In my last two years of teaching at my former school, it seemed that someone at the top finally listened to what we needed as teachers.  Almost all, save one, of our PD experiences had taken place as a whole faculty.  To try something new, we tried in-house PD — presented by our own colleagues — on topics that were relevant to what we were trying to achieve at that time.  First we dealt with technology.  There was a wide range of ages and tech experience among our faculty, from the “how do I turn on my iPad?” to “how can I use this app in my classroom?”  In a way, we differentiated our PD.  I had been using DropBox with my students with great success, so I presented on how to work with DropBox.  Another teacher gave a presentation on using Notability, with another presenting on another app.  Our tech guy held an iPad basics class, from Apple IDs to updating.  The faculty had choices – that was the clincher.  I provided handouts with screenshots and made them available to teachers who chose to go to a different PD.  One of the best parts about doing PD in this style was that we – the presenters – were available for follow-up questions and one-on-one help anytime!  We tried this style of differentiated or split PD sessions when we discussed student engagement.  Two of my colleagues gave a presentation and demonstration of Socratic seminars; it’s one of the few handouts I deemed worthy enough to keep.  When the PD was held by our own colleagues, I think we felt more comfortable asking directly, “how will this really work in my classroom?” Our colleagues were more in touch with the realities in our classrooms, so we weren’t filled with fluff and nonsense of what could be.

My second favorite PD experience was participating in the JumpStart 2017 course.  Since my 4th-grade GATE teacher implemented an IMP (independent math person) program, I’ve loved self-paced work, so JumpStart was right up my alley in that aspect.  Even better, JumpStart let me explore and actually test out different technology skills.  I wasn’t just sitting through a presentation on how to make a screencast; I was actually making one!  I felt an instant connection to the skills and tools and the course was rooted in reality.  I could visualize using any of the tools with any group of students in any subject area.  I didn’t have to play the “only if” game; the “I could use that tool only if I had high-level students” or “I could use that resource only if I taught physics” or “I could use that tool only if I had unlimited funding” game.  The course sparked my imagination – but with my feet planted in reality – and has kept me on track with redeveloping my curriculum and plans for when I return to the classroom.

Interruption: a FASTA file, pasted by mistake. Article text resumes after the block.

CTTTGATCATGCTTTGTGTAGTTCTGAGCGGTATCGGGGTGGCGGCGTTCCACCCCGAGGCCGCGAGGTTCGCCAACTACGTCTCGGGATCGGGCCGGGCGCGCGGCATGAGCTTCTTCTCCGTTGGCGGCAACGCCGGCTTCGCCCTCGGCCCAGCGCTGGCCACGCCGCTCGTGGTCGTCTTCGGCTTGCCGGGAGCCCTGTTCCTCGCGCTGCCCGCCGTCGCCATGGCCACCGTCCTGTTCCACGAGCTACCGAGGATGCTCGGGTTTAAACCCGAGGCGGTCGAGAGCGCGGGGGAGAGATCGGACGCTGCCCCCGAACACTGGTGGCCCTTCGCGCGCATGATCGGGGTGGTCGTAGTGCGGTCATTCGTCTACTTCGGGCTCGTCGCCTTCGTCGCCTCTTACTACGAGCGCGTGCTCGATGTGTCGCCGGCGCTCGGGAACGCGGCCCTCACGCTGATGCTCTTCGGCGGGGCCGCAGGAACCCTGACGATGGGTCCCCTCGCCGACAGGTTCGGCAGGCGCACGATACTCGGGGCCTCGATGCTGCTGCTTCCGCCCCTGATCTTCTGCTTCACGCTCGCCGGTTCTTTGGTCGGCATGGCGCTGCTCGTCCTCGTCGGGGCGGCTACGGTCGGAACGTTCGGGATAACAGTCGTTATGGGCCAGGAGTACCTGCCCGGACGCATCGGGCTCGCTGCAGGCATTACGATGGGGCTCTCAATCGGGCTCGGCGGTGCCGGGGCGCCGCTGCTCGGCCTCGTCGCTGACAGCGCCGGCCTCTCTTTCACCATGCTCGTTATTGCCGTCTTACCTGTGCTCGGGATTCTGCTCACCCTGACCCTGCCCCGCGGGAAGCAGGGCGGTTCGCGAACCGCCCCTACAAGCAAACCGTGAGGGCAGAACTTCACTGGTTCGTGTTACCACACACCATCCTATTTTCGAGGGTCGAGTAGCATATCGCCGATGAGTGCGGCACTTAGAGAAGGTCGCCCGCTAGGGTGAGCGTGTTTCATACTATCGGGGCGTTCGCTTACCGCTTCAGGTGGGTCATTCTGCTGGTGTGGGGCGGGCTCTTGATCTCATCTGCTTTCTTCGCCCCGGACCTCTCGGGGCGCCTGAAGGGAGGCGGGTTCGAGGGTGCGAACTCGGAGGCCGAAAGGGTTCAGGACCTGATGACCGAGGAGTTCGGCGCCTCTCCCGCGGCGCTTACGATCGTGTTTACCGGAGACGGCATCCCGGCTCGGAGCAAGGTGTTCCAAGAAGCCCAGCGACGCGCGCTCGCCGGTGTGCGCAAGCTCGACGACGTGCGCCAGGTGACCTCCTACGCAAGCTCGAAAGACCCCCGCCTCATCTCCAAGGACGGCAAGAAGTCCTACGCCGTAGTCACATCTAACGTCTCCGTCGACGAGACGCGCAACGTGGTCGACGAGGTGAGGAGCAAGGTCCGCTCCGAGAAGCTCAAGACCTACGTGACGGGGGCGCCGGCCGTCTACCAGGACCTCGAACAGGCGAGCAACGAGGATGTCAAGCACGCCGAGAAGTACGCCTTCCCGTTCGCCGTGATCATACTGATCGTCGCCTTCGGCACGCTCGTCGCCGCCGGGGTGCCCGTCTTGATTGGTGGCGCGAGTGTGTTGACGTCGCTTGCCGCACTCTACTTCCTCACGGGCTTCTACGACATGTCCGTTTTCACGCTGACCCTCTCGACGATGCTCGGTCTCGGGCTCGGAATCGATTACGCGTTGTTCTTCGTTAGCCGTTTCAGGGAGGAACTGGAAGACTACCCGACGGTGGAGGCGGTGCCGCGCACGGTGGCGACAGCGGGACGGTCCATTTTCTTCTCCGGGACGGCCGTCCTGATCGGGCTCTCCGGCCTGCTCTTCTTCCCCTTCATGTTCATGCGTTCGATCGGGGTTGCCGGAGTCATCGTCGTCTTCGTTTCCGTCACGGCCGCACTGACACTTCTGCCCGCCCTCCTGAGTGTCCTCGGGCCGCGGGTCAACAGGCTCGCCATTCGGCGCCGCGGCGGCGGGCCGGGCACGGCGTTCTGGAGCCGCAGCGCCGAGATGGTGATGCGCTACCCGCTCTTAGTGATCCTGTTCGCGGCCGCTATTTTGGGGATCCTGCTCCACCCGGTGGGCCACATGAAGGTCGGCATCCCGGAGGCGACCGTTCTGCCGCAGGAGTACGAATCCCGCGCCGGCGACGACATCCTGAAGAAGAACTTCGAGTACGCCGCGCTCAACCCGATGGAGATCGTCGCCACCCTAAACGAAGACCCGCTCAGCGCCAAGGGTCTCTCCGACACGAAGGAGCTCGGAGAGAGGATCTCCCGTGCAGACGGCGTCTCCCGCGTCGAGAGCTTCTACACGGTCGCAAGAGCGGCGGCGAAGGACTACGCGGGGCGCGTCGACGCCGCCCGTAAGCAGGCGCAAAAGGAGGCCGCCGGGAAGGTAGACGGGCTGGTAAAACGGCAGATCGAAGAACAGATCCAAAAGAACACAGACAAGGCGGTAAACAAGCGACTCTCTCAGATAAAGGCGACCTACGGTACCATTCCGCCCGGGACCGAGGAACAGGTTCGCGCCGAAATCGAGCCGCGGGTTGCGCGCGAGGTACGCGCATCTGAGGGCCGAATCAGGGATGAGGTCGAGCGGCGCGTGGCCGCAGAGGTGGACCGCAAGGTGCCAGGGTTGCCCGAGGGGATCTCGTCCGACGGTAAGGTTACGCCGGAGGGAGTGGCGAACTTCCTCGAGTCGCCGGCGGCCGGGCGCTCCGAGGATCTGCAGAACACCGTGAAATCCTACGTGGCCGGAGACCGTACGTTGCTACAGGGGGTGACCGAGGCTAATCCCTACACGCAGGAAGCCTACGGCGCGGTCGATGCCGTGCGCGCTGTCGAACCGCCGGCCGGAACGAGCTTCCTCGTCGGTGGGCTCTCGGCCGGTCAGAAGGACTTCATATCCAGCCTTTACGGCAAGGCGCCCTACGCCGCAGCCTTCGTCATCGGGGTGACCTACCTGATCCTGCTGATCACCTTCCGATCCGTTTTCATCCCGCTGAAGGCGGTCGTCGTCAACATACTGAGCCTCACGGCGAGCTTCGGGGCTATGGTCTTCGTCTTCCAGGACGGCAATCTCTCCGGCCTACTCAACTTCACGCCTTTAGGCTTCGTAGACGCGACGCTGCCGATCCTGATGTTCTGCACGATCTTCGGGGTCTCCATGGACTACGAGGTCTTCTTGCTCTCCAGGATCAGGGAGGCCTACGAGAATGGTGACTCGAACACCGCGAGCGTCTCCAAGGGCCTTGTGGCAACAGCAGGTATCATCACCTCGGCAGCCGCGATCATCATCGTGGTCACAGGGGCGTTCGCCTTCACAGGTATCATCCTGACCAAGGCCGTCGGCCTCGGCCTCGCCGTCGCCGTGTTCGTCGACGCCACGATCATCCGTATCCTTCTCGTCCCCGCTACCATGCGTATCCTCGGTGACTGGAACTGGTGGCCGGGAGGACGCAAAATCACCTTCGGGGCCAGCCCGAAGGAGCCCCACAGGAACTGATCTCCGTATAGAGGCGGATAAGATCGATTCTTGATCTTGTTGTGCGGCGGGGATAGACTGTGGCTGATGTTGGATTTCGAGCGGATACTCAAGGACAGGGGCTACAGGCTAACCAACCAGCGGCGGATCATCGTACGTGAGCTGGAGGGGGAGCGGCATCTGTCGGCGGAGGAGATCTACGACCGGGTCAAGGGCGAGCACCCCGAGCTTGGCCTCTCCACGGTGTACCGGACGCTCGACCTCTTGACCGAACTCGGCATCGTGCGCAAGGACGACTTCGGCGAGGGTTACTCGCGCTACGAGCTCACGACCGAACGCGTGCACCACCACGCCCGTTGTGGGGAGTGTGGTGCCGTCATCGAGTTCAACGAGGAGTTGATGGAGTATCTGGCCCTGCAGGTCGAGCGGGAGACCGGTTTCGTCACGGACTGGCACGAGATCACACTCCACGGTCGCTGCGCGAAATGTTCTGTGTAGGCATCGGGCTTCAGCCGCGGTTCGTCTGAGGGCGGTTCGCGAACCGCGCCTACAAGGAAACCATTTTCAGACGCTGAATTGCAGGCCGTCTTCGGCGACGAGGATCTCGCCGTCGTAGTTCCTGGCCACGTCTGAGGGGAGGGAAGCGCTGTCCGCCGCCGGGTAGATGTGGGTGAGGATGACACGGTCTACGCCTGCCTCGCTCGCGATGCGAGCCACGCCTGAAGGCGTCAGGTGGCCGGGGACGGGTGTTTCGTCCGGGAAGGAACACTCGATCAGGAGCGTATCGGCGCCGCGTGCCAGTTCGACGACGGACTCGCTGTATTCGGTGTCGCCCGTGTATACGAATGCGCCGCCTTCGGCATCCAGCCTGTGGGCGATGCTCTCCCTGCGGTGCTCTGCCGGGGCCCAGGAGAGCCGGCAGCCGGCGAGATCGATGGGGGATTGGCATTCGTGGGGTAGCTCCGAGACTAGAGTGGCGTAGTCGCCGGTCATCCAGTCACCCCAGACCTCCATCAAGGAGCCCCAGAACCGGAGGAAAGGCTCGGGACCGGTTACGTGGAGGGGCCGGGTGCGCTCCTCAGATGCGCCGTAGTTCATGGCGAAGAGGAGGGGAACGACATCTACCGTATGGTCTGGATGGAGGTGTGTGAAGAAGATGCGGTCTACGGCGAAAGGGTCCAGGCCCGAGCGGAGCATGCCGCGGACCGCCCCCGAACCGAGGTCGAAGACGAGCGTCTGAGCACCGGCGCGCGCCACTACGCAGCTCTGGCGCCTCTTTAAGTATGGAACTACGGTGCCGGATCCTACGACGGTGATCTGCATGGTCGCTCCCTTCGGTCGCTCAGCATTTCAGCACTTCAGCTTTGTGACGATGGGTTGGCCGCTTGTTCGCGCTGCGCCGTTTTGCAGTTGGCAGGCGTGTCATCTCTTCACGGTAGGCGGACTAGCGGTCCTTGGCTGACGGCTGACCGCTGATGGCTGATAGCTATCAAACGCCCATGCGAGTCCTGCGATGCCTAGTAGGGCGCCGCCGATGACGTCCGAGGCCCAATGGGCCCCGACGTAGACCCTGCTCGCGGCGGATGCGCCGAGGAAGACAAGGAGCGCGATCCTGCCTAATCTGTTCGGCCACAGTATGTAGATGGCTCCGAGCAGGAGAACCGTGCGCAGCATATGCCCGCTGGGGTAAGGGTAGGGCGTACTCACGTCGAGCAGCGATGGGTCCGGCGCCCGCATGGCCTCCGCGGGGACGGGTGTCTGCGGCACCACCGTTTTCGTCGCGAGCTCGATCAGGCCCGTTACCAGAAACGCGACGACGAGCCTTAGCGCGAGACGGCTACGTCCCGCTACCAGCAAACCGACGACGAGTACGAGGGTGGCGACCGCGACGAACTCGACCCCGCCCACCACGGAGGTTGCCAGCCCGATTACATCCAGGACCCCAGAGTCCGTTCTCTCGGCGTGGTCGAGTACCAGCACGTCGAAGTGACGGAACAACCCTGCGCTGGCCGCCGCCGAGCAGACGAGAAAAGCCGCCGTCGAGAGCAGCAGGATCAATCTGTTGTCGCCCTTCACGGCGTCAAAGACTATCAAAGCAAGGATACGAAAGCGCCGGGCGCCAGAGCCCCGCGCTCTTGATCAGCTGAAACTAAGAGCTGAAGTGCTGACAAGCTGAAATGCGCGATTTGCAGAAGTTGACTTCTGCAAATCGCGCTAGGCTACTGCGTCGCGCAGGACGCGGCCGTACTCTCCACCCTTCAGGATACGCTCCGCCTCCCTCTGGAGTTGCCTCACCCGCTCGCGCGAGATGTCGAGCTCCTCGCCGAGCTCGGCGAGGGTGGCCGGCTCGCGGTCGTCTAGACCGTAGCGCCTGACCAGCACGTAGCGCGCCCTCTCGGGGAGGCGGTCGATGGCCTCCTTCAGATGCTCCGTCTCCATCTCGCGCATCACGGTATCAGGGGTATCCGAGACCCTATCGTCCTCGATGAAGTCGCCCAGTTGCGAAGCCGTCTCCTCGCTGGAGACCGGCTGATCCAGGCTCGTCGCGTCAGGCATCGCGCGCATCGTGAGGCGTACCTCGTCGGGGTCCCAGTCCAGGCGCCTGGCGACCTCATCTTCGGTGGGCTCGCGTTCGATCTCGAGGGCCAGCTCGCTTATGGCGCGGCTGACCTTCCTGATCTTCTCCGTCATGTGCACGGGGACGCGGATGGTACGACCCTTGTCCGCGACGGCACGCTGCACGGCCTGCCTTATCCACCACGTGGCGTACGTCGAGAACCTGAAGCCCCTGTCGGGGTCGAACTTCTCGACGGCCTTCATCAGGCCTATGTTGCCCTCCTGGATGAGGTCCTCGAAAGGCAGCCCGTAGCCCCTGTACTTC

Evolving PD in a Digital Environment

I think the format of the JumpStart course is the future of PD in a digital environment in three ways: being multidimensional, encouraging continuing education, and trying something new.

  • The lessons in Jumpstart were multidimensional, with readings, videos, active participation in the skill, and reflections.  I wasn’t just watching a video; I wasn’t just reading and taking notes.  I wasn’t just passively receiving information — as most PD experiences have felt.
  • The readings always noted other resources to check out so that I could continue my skill development.  So many PD experiences end when the meeting ends and that’s the last you ever hear of the presented topic.  I felt engaged with each lesson and I could barely fight the excitement to keep learning how to use different features of a certain tool or exploring what other teachers have done with it in their classrooms.  I was driven to want to see and do more.
  • The course asked me to get out of my comfort zone and try something new.  I felt very comfortable with using technology in the classroom, but I’d never even seen a HyperDoc.  Rather than just telling me about a new method or skill, I was forced to try it out myself.  By trying something new, I was instantly able to connect with how I could use it in my classroom.  I felt engaged and connected to what I was learning, as I hope my students feel with what they learn in my classroom.

In all, I wish that PD experiences could be engaging and relevant, driving me to want more for my students, and maybe most of all — truly be an experience, not just something I can read from a book.

One thought on “I Wish Professional Development Was…

  1. Hi Hailey,

    Sadly, I agree with you. There is a lot of ordinary PD around that perhaps aims to ‘tick boxes’ rather than truly educate and inspire. I’m so glad to hear that you have had some great experiences recently. It was interesting to read about what made them special.
    I love how you mention not being a passive recipient too. I’ve always felt that PD can’t be something that is ‘done’ to you!

    Thanks for posting!

    Kathleen
    @kathleen_morris